Telkom is facing many challenges, including a failed international acquisition (Multi-Links), declining fixed line numbers, losing (selling off) its cash cow Vodacom, and losing market share in the South African broadband market.
A strategy Telkom often used to compensate for lower fixed line numbers was to simply increase line rental prices and keep broadband prices the same (instead of lowering prices to remain competitive).
This strategy worked well in a monopolistic environment, but with growing competition and Local Loop Unbundling (LLU) looming, the time for action has come – and this is what we are starting to see from Telkom.
Armed with a new chairman (Lazarus Zim) and new CEO (Pinky Moholi), Telkom has over the past few months shown more initiative in the broadband market than during the full reign of former CEO Reuben September.
Telkom remains unrivalled in South Africa when it comes to fibre infrastructure, and coupled with its extensive last mile copper infrastructure, the company is in a great position to dominate broadband in South Africa.
However, the mobile operators have overtaken Telkom in broadband subscriber numbers, partly because of Telkom’s uncompetitive pricing. This situation may be changing.
Telkom aggressively promoting broadband
Only a few days later Telkom announced that their 1GB, 5GB and 9GB TelkomInternet subscribers will enjoy a total of 5GB, 10GB and 20GB respectively in July and August 2011.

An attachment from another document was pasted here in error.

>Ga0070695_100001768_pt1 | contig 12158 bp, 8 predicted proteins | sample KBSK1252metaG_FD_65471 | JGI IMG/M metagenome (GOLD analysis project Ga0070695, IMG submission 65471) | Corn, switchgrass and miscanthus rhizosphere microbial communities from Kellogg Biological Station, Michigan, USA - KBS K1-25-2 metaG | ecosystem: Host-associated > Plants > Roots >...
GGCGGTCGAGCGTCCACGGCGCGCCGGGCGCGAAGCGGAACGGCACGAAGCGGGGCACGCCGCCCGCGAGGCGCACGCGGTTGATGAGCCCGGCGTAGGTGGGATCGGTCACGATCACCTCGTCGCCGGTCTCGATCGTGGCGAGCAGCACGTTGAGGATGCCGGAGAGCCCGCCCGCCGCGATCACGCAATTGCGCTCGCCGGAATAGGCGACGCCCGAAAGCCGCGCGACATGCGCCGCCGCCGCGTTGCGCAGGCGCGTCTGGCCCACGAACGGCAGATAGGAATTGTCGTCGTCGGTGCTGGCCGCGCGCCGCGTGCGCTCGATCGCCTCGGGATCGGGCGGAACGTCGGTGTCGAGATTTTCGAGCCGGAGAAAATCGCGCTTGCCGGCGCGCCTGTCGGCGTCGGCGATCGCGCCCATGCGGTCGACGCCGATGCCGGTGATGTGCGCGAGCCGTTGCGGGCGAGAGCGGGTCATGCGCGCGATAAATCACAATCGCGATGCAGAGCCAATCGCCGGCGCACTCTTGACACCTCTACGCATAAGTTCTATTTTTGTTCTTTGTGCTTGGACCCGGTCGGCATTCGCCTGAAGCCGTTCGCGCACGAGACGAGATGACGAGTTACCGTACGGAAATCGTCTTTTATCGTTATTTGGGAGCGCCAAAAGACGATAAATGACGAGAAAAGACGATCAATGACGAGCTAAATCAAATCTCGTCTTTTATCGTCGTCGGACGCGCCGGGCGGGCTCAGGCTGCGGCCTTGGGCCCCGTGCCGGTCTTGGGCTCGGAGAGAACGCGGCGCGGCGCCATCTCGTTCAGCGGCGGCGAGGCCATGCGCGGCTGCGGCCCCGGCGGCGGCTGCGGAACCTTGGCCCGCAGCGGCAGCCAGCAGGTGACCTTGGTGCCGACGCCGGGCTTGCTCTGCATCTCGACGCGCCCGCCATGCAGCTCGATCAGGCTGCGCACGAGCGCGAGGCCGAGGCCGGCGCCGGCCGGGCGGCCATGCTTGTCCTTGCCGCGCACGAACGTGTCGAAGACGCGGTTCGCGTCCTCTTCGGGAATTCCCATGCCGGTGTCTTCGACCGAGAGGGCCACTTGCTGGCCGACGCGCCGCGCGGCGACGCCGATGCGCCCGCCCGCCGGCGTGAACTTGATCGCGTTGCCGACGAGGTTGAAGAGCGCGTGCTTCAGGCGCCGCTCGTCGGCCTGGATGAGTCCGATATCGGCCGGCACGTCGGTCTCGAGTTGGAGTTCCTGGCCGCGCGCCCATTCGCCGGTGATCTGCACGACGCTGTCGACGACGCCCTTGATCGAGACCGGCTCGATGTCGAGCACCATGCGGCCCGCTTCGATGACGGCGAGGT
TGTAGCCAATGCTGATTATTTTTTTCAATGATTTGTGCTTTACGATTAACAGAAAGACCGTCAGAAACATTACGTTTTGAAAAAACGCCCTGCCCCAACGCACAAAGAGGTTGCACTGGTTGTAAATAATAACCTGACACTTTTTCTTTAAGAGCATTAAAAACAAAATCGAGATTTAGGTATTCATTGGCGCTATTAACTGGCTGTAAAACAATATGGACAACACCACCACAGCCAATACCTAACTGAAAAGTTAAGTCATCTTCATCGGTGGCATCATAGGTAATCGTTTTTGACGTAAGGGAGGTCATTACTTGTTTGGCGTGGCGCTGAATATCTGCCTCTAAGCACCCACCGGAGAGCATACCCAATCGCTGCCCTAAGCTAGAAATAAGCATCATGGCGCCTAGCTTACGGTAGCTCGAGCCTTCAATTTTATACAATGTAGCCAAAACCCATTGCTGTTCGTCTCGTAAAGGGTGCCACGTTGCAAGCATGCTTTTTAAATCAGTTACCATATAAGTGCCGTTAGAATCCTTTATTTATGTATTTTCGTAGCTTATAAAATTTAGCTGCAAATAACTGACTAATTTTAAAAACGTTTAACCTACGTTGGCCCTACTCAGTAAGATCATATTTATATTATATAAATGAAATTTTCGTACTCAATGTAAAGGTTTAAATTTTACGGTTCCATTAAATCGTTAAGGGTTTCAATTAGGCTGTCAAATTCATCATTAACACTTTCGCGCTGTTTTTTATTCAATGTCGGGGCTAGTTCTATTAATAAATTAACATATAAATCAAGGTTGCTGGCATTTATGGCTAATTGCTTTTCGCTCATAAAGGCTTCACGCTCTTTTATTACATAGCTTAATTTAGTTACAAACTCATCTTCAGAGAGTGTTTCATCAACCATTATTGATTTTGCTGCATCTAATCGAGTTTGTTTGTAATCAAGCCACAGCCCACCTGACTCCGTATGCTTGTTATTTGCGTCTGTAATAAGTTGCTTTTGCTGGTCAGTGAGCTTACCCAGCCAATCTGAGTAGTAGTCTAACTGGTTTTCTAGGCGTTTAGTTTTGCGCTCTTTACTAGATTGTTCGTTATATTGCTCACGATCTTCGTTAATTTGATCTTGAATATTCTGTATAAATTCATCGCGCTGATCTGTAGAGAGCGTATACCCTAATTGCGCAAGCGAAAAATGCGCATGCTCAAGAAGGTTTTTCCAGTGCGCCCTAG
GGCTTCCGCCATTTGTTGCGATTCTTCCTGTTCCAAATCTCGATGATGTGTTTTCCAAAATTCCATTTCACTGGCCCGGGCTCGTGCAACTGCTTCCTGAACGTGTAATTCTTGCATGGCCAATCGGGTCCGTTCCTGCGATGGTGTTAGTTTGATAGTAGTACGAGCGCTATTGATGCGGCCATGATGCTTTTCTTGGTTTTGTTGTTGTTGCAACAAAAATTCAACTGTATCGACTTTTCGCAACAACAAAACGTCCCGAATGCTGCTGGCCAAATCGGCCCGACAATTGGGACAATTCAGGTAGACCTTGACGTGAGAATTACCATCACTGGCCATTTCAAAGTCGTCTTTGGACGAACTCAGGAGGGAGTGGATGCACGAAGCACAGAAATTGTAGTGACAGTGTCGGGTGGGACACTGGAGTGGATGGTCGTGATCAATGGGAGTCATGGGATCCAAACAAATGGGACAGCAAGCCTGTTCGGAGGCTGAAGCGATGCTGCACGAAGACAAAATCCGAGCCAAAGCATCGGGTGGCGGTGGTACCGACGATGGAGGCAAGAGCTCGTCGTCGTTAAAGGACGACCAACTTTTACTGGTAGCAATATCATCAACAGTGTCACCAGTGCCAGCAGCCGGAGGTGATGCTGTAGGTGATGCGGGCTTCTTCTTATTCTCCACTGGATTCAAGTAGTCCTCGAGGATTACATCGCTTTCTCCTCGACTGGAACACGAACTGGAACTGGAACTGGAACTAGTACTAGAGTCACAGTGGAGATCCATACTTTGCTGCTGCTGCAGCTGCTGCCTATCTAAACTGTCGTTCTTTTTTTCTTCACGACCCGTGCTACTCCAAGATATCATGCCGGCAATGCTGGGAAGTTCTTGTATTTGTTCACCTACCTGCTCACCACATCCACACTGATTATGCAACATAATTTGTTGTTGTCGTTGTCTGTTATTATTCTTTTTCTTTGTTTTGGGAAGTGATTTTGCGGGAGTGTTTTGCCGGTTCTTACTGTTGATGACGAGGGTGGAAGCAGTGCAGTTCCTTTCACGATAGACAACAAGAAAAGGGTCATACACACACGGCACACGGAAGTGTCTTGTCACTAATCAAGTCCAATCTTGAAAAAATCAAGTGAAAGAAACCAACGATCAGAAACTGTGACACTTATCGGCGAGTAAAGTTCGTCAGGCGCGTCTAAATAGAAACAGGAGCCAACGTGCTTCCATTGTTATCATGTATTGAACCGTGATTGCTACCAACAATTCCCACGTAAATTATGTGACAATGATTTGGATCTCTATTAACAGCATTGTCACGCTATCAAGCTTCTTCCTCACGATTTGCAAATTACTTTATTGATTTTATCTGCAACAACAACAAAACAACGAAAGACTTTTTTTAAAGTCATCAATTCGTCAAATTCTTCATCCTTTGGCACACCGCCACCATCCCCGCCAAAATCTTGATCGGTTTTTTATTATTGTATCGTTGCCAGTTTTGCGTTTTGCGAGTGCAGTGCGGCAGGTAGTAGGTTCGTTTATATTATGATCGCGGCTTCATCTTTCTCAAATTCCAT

Telkom also looks set launch an aggressive broadband promotion offering new subscribers free fixed line and ADSL installations, and three months of free 1Mbps/5GB Do Broadband services.
Such a promotion will go a long way toward growing Telkom’s ADSL subscriber base, and introduce new subscribers to the benefits of ADSL and broadband.
New, more aggressive broadband strategy?
Instead of blowing billions of Rands in Nigeria in its failed Multi-Links acquisition, it would have been far more constructive for Telkom to use that money to boost their existing fixed line broadband network and even invest in a fibre-to-the-home access network.
Telkom is now ridding itself of the money-guzzling Multi-Links business, and seems to be focusing its energy in areas where it is certain of success, such as fixed line broadband in South Africa.
Many industry players have predicted that Telkom will be untouchable in the local broadband market if they ‘wake up’ and make the most of their assets, and this seems to be happening now.
Higher ADSL penetration rates will not only boost revenues, but also help with Access Line Deficit (ALD) problems and even minimize the impact of LLU when it arrives.
It is no secret that Telkom is losing money on voice-only fixed lines, and one of the best ways to make up for the ALD is to bundle with the lines other profit generating value-add services such as ADSL.